Companies can improve their staff recruitments by having "a contractual bond" for new employees.
Under this concept, when someone is hired, the employee would be required to pay the company if they leave within a specific timeframe. This requirement would force the job applicant to consider the company they are applying to, the role and the required responsibilities.
Also, it would force the company to think about the kind of graduates it wants to employ and how it utilises existing staff. Companies complain that young graduates frequently job-hop; however, this mismatch might be for several reasons, including the companies themselves, the education system and home life.
Working in a company is an exchange of value. The company gets work done, and the employees get a salary at the most basic level. This exchange is like universities or schools where students gain an education by applying themselves and institute a positive reputation from output. When both parties benefit, there is job satisfaction and economic gains. A value is placed on production and time. Companies spend money and time on hiring and training new employees, with the onboarding process usually three to six months long. Costs are direct and indirect. The return on investment is relatively low on average for the first three years (some fun but complicated maths). Job-hopping benefits no one.
There may be a need to part ways early in the employment process, but a contractual bond (company bonds) should be structured in a not-too-restrictive but pragmatic way. People make errors even with applicant tracking software. So, while this idea includes bonds, it does not mean bondage. Thai labour laws are very employee-friendly, with chaotic application to foreigners. There is a deliberate inefficiency in companies (and schools) when there is an avoidance of directness -- an effort to be nice. But good intentions do not mean good results. Hence, students rarely fail courses at school. A corporate bond for (at least some) jobs would help bring honest discussions required at work and schools.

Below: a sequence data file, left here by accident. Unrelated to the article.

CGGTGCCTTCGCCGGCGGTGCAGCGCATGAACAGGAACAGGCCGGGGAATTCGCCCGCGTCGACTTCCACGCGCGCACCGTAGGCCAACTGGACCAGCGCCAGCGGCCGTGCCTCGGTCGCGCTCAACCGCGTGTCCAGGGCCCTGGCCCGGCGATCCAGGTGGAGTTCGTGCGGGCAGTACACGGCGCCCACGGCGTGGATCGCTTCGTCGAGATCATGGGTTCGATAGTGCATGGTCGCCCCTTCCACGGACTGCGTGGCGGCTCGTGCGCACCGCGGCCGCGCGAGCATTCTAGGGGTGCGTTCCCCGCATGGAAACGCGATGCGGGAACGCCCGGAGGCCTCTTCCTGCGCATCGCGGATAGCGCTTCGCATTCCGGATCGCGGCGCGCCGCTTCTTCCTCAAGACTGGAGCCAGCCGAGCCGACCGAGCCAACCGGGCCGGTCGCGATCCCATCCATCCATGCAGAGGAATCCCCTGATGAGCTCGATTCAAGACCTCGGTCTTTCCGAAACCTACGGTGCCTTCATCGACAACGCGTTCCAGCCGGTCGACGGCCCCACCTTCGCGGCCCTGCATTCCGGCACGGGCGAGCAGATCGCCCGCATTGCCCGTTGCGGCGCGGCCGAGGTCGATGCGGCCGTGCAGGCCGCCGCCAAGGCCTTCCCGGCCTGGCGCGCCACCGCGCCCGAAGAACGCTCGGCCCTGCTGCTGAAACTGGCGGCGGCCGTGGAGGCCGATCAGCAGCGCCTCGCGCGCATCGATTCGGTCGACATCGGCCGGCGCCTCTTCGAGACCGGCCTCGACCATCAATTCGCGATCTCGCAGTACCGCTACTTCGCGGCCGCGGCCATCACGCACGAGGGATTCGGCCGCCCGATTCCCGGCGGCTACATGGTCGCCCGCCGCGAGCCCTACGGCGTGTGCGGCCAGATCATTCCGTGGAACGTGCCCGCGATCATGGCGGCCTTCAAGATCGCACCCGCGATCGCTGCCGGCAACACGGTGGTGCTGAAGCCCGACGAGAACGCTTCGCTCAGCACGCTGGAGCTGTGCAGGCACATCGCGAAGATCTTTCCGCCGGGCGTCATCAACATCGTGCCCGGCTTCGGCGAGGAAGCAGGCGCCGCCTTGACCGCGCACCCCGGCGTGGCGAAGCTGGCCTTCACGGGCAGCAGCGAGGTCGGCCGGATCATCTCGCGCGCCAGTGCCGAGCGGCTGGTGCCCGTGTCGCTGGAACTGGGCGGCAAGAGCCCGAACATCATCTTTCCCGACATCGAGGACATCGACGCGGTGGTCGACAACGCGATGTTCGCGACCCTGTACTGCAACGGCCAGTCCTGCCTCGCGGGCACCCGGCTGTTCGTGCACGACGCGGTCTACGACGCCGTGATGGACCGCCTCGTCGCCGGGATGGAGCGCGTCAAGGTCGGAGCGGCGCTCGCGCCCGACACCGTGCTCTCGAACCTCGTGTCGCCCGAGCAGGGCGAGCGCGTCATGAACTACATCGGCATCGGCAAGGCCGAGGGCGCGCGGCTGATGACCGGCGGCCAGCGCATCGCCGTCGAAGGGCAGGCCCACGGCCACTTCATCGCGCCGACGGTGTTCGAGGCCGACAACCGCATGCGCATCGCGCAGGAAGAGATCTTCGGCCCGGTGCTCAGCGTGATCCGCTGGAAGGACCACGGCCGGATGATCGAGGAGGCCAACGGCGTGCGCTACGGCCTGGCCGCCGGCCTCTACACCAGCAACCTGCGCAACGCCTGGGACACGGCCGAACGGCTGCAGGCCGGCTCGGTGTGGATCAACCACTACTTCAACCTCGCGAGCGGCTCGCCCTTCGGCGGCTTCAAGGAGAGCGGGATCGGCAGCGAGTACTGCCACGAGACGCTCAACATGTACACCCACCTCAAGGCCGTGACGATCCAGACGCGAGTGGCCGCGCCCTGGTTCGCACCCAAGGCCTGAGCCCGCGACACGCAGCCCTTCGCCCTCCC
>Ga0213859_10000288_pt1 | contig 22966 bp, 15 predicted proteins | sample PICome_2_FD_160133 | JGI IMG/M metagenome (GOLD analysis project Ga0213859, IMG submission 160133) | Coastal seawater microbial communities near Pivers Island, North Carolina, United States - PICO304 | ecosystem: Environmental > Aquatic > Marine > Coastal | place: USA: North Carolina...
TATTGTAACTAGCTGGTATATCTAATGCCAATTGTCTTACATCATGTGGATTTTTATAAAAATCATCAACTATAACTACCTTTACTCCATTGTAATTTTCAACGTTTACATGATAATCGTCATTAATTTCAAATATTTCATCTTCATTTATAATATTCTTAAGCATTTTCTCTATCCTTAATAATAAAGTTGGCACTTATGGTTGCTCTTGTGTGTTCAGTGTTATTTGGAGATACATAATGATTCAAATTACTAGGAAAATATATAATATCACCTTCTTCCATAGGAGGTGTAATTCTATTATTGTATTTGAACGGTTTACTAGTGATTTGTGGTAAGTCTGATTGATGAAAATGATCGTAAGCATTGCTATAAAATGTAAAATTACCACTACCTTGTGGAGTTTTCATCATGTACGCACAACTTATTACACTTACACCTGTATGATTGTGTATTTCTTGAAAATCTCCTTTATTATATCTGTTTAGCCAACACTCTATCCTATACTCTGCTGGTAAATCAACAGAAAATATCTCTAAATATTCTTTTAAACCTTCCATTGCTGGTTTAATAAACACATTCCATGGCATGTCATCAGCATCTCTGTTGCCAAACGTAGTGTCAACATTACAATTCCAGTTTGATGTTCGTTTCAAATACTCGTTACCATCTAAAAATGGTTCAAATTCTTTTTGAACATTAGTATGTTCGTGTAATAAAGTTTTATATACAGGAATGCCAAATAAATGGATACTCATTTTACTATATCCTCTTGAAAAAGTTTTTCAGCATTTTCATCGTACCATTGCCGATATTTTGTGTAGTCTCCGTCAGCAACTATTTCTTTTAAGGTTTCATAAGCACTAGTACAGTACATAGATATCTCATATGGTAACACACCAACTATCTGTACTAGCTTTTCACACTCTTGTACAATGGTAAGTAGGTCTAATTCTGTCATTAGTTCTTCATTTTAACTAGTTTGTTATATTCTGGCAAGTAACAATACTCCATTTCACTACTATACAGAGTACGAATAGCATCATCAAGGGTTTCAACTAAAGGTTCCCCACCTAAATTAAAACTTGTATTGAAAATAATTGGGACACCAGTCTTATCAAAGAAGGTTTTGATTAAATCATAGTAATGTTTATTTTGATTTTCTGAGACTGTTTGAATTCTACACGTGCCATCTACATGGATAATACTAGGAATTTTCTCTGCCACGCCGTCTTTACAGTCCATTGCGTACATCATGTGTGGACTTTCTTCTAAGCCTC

Universities need to prepare students for the workplace by creating a greater understanding of the exchange of time for money. Unfortunately, universities have become a place where students pay to be entertained, with some education thrown in.
This edutainment does not reflect what is required to grow professionally, hence the disconnect when graduates are required to be professionals. On entering the workplace, the shock is significant, so there is a quick reaction to leave. Internships aim to bridge this gap; however, many students aim to pass through internships as with the rest of their degree with minimal effort. I know undergraduates refuse longer internships and choose the minimum because work is "just too hard". The resilience required and the desire to succeed are not there.
Parents must also consider their children's interests when choosing a university and a university programme. Many students enter university not knowing what they want and may not know what they want on graduation. Many of my university students are pursuing degrees because they were told to do so by their parents, who, ironically, complain when their children fail or do not get high grades.
There is a fascinating growing body of research on university preparation. Home is where students should conceptualise what they want to pursue. Thus, ask questions like "What do you want to do when you grow up?" or "What do you want to achieve when you grow up?" These conversations are not occurring in homes; thus, the burden is passed on to schools and employers.
Having future employees sign a contractual obligation before starting work would push the idea of preparation for the workplace back towards employees, schools and homes.
Employers can thus focus on creating an environment for personnel growth and business efficiency -- both required for business growth. The result would be a win for all those involved.
Mariano Miguel Carrera, PhD, is a lecturer at the International College at King Mongkut's University of Technology, North Bangkok.